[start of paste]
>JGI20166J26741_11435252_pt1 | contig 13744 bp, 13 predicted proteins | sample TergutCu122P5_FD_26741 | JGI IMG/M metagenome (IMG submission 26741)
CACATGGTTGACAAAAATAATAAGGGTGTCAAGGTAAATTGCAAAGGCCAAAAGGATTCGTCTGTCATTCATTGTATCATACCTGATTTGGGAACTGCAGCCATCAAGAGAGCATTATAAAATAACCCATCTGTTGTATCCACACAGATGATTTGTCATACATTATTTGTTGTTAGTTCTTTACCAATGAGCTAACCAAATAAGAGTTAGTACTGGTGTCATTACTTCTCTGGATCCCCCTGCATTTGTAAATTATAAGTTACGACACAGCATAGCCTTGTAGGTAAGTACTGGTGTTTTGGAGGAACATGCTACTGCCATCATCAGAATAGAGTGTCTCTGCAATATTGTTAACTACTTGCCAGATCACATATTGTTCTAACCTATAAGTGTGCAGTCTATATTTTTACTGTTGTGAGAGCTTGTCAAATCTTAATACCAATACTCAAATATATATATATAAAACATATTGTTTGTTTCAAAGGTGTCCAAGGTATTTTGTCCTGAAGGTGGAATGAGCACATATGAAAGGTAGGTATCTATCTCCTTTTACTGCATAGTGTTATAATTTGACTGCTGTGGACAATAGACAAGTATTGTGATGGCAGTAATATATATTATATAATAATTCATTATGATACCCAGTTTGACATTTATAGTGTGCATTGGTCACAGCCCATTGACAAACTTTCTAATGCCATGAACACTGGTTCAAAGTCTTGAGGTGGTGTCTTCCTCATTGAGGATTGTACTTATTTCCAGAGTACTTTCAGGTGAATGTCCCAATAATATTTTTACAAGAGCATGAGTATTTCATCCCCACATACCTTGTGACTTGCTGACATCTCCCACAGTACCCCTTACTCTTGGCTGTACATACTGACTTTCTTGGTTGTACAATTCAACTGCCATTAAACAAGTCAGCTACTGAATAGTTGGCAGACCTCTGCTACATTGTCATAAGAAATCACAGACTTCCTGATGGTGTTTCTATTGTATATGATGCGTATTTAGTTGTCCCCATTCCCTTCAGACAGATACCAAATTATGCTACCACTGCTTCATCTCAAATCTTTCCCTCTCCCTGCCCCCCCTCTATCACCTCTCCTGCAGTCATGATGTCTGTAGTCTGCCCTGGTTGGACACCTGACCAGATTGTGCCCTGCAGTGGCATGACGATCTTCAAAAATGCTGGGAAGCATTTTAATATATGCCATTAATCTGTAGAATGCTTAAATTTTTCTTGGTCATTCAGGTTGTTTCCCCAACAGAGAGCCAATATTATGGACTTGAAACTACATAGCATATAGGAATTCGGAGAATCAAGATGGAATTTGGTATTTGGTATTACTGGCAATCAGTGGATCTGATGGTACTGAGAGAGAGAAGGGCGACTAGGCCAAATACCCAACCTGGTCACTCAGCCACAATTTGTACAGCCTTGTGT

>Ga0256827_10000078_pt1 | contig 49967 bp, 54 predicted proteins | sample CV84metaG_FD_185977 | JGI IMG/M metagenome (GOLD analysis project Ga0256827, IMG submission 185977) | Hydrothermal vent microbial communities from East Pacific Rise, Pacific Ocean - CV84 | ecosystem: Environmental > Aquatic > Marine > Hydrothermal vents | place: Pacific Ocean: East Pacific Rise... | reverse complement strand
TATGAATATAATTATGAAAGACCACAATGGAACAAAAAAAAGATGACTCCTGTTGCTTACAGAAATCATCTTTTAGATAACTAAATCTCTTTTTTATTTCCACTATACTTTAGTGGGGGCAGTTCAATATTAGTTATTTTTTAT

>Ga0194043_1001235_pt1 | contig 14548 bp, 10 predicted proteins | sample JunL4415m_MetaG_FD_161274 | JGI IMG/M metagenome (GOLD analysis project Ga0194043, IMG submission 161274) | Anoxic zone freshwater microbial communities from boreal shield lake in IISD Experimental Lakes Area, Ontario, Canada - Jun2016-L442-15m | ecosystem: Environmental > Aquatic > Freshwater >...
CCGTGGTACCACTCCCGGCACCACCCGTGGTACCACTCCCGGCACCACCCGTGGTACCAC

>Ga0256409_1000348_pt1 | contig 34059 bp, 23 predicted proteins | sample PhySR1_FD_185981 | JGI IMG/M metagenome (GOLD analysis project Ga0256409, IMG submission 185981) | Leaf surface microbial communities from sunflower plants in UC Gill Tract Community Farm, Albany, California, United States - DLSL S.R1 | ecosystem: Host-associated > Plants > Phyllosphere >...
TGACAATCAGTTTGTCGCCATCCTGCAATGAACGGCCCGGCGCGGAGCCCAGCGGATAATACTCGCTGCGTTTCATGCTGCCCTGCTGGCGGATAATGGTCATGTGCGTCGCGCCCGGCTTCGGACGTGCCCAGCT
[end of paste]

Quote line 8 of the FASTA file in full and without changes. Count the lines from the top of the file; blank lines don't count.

TGACAATCAGTTTGTCGCCATCCTGCAATGAACGGCCCGGCGCGGAGCCCAGCGGATAATACTCGCTGCGTTTCATGCTGCCCTGCTGGCGGATAATGGTCATGTGCGTCGCGCCCGGCTTCGGACGTGCCCAGCT